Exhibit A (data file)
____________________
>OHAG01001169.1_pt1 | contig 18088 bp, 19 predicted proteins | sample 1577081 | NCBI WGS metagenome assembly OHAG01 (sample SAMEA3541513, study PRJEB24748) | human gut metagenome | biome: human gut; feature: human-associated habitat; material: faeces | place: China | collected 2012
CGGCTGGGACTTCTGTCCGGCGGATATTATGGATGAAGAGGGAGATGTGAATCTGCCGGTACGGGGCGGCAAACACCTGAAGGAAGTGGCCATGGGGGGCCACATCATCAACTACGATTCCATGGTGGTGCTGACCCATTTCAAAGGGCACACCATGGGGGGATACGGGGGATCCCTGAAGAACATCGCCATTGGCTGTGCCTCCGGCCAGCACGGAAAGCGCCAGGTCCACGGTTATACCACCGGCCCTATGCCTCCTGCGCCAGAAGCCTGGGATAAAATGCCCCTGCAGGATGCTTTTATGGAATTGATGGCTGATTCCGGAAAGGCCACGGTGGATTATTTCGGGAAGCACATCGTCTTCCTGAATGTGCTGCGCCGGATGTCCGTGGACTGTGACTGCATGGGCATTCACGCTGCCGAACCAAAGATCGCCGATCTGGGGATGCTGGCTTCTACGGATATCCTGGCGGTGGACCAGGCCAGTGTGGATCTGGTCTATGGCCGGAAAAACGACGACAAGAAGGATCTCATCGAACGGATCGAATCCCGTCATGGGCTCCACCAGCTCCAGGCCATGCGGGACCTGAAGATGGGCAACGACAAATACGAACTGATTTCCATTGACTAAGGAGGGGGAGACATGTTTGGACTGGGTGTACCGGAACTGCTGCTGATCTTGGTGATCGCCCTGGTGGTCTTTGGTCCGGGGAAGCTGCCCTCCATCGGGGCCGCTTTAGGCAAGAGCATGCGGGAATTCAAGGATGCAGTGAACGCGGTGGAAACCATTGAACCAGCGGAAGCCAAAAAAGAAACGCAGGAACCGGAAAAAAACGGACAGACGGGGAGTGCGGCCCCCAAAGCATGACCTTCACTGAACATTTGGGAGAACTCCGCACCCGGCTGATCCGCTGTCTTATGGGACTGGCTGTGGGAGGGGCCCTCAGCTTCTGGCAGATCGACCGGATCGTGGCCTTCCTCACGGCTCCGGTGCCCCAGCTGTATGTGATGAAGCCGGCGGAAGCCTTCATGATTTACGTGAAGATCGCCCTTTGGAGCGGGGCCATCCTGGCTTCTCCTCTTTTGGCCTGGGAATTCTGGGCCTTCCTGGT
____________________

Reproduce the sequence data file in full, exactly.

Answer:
>OHAG01001169.1_pt1 | contig 18088 bp, 19 predicted proteins | sample 1577081 | NCBI WGS metagenome assembly OHAG01 (sample SAMEA3541513, study PRJEB24748) | human gut metagenome | biome: human gut; feature: human-associated habitat; material: faeces | place: China | collected 2012
CGGCTGGGACTTCTGTCCGGCGGATATTATGGATGAAGAGGGAGATGTGAATCTGCCGGTACGGGGCGGCAAACACCTGAAGGAAGTGGCCATGGGGGGCCACATCATCAACTACGATTCCATGGTGGTGCTGACCCATTTCAAAGGGCACACCATGGGGGGATACGGGGGATCCCTGAAGAACATCGCCATTGGCTGTGCCTCCGGCCAGCACGGAAAGCGCCAGGTCCACGGTTATACCACCGGCCCTATGCCTCCTGCGCCAGAAGCCTGGGATAAAATGCCCCTGCAGGATGCTTTTATGGAATTGATGGCTGATTCCGGAAAGGCCACGGTGGATTATTTCGGGAAGCACATCGTCTTCCTGAATGTGCTGCGCCGGATGTCCGTGGACTGTGACTGCATGGGCATTCACGCTGCCGAACCAAAGATCGCCGATCTGGGGATGCTGGCTTCTACGGATATCCTGGCGGTGGACCAGGCCAGTGTGGATCTGGTCTATGGCCGGAAAAACGACGACAAGAAGGATCTCATCGAACGGATCGAATCCCGTCATGGGCTCCACCAGCTCCAGGCCATGCGGGACCTGAAGATGGGCAACGACAAATACGAACTGATTTCCATTGACTAAGGAGGGGGAGACATGTTTGGACTGGGTGTACCGGAACTGCTGCTGATCTTGGTGATCGCCCTGGTGGTCTTTGGTCCGGGGAAGCTGCCCTCCATCGGGGCCGCTTTAGGCAAGAGCATGCGGGAATTCAAGGATGCAGTGAACGCGGTGGAAACCATTGAACCAGCGGAAGCCAAAAAAGAAACGCAGGAACCGGAAAAAAACGGACAGACGGGGAGTGCGGCCCCCAAAGCATGACCTTCACTGAACATTTGGGAGAACTCCGCACCCGGCTGATCCGCTGTCTTATGGGACTGGCTGTGGGAGGGGCCCTCAGCTTCTGGCAGATCGACCGGATCGTGGCCTTCCTCACGGCTCCGGTGCCCCAGCTGTATGTGATGAAGCCGGCGGAAGCCTTCATGATTTACGTGAAGATCGCCCTTTGGAGCGGGGCCATCCTGGCTTCTCCTCTTTTGGCCTGGGAATTCTGGGCCTTCCTGGT